IN THIS ISSUE
The United Nations has declared 2010 to be the International Year of Biodiversity. Defined as the variety of life on Earth, biodiversity refers not only to the world’s diverse array of species, from animals to plants to micro-organisms, but also to the genetic variation within species, and the ecosystems where species live and interact. Whether through exhibitions, workshops, outreach programs, community partnerships, or Public Participation in Scientific Research projects, science centers can play an important role in increasing public understanding of biodiversity, its value, the threats it faces, and what can be done to help.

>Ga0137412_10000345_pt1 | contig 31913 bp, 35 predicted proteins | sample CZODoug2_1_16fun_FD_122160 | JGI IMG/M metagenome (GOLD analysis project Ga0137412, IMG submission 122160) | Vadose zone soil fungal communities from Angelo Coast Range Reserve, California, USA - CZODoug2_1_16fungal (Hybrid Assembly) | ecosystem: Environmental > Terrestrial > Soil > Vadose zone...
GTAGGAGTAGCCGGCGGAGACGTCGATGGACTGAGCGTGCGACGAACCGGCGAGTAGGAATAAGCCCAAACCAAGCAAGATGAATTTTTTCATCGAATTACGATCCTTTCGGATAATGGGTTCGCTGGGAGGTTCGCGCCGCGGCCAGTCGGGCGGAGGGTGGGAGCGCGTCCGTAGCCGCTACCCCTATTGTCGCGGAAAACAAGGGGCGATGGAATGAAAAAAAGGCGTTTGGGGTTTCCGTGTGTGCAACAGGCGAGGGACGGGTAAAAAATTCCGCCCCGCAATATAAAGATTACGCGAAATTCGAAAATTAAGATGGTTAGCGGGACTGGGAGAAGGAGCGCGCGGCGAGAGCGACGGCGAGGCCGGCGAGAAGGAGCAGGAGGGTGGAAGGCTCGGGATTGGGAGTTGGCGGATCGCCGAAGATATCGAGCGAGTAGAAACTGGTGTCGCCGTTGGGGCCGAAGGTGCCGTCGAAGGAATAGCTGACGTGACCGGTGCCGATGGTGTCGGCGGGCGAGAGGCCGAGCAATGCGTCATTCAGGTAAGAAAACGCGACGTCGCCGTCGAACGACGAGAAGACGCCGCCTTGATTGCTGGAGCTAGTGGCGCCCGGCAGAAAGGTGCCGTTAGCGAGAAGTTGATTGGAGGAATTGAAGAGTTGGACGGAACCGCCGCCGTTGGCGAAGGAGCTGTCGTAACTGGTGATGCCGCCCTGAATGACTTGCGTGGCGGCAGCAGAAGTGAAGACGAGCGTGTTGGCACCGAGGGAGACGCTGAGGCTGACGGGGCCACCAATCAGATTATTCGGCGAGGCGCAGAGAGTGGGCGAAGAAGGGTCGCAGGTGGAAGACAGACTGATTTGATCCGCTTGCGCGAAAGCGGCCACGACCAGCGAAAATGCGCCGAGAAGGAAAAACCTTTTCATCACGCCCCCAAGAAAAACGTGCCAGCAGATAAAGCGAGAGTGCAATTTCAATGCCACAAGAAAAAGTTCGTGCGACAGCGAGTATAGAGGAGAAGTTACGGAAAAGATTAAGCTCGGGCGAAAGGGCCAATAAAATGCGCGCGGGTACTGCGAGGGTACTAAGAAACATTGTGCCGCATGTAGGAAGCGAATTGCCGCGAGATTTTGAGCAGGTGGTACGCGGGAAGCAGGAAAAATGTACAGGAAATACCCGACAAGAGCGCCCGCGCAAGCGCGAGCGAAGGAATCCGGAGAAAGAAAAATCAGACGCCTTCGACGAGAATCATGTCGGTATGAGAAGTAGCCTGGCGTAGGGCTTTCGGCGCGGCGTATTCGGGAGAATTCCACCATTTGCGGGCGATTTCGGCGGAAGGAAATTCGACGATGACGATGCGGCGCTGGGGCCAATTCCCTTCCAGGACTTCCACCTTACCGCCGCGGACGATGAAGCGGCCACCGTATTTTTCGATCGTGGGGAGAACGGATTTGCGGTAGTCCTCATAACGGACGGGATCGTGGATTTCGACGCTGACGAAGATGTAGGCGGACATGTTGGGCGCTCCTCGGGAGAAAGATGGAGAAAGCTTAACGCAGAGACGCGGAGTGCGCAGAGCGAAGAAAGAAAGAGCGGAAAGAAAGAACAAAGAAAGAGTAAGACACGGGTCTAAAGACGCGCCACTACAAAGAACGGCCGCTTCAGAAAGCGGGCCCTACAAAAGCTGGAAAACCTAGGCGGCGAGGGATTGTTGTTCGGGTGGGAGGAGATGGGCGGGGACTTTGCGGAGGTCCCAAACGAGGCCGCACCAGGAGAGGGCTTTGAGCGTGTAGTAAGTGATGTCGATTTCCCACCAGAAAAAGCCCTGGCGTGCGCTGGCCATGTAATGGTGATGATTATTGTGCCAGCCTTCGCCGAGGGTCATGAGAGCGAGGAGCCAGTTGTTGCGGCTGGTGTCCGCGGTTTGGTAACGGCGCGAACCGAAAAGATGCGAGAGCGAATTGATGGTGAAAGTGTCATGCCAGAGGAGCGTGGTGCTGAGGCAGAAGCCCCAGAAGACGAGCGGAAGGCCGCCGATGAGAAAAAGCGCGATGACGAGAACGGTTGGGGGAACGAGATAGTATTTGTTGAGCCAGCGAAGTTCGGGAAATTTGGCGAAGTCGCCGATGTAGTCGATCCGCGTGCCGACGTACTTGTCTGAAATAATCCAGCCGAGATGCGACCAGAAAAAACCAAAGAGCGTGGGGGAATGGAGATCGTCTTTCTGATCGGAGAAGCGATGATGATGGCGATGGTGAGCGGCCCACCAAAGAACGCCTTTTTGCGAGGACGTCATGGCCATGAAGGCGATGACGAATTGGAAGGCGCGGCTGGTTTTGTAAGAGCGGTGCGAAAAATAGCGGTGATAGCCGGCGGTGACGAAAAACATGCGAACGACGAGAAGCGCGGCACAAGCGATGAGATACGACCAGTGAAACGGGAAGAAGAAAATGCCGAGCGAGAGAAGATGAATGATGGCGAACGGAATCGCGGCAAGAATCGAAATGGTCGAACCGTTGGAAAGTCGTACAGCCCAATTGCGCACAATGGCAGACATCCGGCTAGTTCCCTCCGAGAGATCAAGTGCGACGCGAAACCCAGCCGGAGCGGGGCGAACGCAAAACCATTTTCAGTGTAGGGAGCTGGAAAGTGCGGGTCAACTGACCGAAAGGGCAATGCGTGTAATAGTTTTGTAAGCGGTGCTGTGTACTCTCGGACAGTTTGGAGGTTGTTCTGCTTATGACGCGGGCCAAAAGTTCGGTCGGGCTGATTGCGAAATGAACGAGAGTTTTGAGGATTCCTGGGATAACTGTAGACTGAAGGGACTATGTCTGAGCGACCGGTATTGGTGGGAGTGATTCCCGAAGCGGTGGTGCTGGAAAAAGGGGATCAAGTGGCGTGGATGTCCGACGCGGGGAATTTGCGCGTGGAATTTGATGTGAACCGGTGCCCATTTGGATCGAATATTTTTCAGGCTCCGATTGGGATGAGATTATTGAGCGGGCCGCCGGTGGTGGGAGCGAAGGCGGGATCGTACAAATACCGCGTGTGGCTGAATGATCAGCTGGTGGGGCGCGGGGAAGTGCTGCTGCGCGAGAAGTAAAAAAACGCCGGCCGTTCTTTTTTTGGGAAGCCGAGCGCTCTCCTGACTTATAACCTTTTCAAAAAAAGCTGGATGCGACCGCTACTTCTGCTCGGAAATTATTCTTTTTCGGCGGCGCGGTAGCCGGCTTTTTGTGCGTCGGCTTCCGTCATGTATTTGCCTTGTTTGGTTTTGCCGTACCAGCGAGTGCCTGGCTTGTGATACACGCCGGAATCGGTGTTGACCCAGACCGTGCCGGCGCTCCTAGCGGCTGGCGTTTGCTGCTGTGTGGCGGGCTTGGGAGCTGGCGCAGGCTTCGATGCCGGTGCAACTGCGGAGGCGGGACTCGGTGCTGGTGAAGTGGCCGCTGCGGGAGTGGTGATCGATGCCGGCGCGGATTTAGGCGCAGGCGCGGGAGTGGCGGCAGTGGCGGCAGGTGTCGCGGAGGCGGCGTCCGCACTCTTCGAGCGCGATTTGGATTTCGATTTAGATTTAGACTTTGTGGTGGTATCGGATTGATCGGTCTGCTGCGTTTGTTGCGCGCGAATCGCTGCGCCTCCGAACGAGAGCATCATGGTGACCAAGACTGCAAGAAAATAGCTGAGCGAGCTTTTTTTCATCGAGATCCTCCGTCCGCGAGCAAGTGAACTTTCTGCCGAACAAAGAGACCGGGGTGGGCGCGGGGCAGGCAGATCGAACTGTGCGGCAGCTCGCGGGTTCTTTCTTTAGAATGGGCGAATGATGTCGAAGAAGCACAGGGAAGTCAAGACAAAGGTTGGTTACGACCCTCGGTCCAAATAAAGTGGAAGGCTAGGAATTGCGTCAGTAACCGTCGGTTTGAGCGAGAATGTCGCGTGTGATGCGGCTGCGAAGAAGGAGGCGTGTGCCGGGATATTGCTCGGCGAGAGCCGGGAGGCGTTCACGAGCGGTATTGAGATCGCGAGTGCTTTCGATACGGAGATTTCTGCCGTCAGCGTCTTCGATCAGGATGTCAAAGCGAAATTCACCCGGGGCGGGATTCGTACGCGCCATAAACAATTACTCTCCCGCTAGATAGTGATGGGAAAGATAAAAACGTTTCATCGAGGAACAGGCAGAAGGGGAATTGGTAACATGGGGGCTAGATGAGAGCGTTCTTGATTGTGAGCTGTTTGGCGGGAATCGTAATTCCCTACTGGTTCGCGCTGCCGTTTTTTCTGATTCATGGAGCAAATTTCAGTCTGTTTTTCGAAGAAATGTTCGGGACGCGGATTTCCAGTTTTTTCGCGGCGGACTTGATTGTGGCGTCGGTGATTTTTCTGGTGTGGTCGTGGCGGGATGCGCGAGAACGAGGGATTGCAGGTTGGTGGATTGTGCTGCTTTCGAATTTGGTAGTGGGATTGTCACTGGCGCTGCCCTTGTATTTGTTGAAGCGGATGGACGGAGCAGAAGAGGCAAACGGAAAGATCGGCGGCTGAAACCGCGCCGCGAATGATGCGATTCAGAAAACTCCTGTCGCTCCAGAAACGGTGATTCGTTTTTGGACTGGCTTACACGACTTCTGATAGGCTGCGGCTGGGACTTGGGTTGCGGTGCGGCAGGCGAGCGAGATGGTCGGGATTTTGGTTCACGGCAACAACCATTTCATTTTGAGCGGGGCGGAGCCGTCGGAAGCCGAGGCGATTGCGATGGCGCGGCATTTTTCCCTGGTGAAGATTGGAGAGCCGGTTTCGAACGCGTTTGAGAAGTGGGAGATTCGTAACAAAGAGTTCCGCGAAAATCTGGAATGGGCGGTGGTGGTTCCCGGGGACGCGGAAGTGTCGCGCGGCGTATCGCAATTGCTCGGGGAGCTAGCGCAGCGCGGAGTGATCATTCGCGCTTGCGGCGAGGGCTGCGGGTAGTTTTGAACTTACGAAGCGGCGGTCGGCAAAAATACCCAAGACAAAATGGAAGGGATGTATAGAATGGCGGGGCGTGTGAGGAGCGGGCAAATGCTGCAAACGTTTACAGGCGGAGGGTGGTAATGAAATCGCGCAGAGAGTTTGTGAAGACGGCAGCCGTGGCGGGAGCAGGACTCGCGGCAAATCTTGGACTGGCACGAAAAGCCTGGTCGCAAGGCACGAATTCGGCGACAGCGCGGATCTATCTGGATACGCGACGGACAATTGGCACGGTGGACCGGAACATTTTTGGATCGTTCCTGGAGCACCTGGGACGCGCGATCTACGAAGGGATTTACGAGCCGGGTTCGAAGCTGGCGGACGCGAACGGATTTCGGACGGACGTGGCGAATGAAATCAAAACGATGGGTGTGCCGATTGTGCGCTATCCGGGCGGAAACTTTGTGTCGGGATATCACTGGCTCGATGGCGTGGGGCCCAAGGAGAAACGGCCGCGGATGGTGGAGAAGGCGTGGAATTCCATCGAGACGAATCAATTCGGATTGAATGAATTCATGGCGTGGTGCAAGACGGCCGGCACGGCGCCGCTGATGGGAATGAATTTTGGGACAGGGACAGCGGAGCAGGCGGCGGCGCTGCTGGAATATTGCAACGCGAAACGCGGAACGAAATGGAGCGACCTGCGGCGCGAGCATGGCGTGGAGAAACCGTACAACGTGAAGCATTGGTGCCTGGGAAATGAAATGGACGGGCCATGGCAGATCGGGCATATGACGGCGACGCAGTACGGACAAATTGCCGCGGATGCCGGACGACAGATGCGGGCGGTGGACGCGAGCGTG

• Biodiversity: Time for Action, by Gérard Cobut
• The Calumet Environmental Education Program: A Model for Science Learning, by Kirk Anne Taylor
• An Oasis in the City: Tokyo’s Institute for Nature Study, by Miki Takahashi
• Variety is the Spice of Life: Biodiversity and its Conservation as a Basic Commitment, by Francisco J. Franco del Amo and Francisco Armesto Ramón
• Biodiversity in China, by Frances Leung
• Lessons from the Tree of Life, by Jane Pickering and Ellen Giusti
• Partnering for Conservation in the Solomon Islands, by Brian Weeks, Catherine Smith, and Eleanor Sterling
• Grassroots Gardening, by Jenny Fortier and Dana Murchison
• Making Big Abstract Science Accessible, by Marilyn Hoyt and Dan Wharton
• Public Participation in Scientific Research
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